# Galilean Transformation

### From bio-physics-wiki

The analysis of a mechanical system is in general dependent on the chosen coordinate system. In some coordinate systems equations of motion of a simple movement might look complicated. In a general reference frame, space is whether homogeneous in space and time, nor isotropic.
\begin{align}
\tag{1}
f(t) &\rightarrow \text{time dependence: non-homogeneous in time}\\
f(\mathbf{x}) &\rightarrow \text{dependent on location: non-homogeneous in space}\\
f \left(\frac{\mathbf{x}}{|\mathbf{x}|},\frac{\mathbf{v}}{|\mathbf{v}|} \right) &\rightarrow \text{dependent on the direction of space: non-isotropic}
\end{align}
Non-homogeneity can result in the acceleration of a particle in a certain direction of space, like we have shown in the article on inertial systems, non-inertial frames can include fictitious forces that make particles accelerate relative to this non-inertial frame. An inertial frame can always be found, in fact there are even infinitely many inertial frames moving with constant speed relative to another. None of these inertial systems is unique. *The transformation, that transforms from one inertial frame of reference to another is called Galilean transformation*.
\begin{align}
\mathbf{r} &\rightarrow \mathbf{r}'\\
\mathbf{v} &\rightarrow \mathbf{v}'\\
t &\rightarrow t'
\end{align}

In the first inertial system (gray) a particle has the coordinates $\mathbf{r}'=\mathbf{r}+\mathbf{u} \cdot t$. In the second inertial system (black) the same particle has coordinates $\mathbf{r}$. The system moves with velocity $\mathbf{u}$ with respect to the black system. Both systems are inertial systems, this means Newtons laws are valid in both systems \begin{align} m \cdot \ddot{\mathbf{r}}_i = \sum_j \mathbf{F}_{ij}(\mathbf{r}_i-\mathbf{r}_j) \hspace{1cm} \text{ and } \hspace{1cm} m \cdot \ddot{\mathbf{r}}_i' = \sum_j \mathbf{F}_{ij}(\mathbf{r}_i'-\mathbf{r}_j') \end{align} Since only the distance between particles are relevant for the force, the transformation term cancels \begin{align} \mathbf{r}'=\mathbf{r}+\mathbf{u} \cdot t \, \Rightarrow \, \mathbf{r}_i-\mathbf{r}_j=\mathbf{r}_i'-\mathbf{r}_j' \end{align} From (1) follows that the Lagrangian of an inertial system is independent of the location and direction of $\mathbf{r}$, the time and the direction of $\mathbf{v}$. Thus the Lagrangian is a function of the scalar $\mathbf{v}^2=v^2$ only and is independent of $\mathbf{r}$ \begin{align} \frac{\partial L}{ \partial \mathbf{r}}=0 \end{align} thereafter \begin{align} \frac{d}{dt}\frac{\partial L}{ \partial \mathbf{v}}=0 \end{align} and it must hold that $\frac{\partial L}{ \partial \mathbf{v}}=const.$, which means $v$ must be constant. Hence, the only allowed transformation that satisfy (1) are those between coordinate frames moving with constant velocity $v$ with respect to one another and are called Galilean transformation.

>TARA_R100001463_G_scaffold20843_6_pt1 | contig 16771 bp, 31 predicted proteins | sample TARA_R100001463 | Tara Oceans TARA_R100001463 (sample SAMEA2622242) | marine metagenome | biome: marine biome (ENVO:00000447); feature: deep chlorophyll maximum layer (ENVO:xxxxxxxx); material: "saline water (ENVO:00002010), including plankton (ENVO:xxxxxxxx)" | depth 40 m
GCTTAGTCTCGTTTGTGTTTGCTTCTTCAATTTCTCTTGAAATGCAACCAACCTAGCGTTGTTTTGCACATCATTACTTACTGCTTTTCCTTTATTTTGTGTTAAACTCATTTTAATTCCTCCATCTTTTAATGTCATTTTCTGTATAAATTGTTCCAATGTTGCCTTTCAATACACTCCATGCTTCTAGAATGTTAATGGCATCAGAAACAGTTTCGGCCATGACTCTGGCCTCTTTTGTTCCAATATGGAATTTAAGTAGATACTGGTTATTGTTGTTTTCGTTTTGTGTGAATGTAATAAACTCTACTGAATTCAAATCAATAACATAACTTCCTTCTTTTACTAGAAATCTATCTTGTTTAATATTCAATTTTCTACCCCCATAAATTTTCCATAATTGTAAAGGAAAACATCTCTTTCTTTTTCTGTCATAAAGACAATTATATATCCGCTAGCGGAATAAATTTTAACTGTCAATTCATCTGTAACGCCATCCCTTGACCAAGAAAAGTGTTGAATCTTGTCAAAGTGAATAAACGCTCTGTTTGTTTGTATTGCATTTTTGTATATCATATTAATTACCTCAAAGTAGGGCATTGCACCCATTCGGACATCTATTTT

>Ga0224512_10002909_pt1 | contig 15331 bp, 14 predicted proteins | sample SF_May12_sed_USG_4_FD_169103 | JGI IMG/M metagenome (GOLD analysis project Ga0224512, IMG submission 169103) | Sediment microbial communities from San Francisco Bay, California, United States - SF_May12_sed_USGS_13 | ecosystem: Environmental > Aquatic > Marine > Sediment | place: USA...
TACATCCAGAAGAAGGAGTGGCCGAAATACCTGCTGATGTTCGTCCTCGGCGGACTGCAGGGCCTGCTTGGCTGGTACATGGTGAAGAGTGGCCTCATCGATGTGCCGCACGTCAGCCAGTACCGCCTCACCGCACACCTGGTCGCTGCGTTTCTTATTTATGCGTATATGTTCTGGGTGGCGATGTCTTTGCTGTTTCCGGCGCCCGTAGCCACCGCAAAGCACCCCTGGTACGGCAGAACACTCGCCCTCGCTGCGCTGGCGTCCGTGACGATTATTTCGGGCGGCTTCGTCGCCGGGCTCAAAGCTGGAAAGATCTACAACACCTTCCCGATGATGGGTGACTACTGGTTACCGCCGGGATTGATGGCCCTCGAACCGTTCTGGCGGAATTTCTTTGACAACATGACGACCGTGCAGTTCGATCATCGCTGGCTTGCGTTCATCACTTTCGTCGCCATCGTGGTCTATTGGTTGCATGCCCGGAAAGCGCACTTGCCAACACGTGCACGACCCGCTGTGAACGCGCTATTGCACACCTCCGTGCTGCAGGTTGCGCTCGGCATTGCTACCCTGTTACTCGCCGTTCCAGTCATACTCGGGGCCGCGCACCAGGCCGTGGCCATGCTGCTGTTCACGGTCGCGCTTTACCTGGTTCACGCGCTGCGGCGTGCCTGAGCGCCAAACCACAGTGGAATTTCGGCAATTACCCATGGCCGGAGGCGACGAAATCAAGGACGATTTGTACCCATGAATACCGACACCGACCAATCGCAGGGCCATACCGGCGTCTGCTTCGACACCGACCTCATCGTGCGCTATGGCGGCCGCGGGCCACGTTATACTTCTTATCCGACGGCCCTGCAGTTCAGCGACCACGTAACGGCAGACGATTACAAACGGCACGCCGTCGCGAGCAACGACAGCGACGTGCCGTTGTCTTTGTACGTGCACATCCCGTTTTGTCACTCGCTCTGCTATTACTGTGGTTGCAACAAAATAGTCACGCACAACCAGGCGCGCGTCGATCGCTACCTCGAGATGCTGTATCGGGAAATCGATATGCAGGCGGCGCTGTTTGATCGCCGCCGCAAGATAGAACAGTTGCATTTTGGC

Further Reading:

- L. D. Landau & E. M. Lifschitz - Lehrbuch der Theoretischen Physik I: Mechanik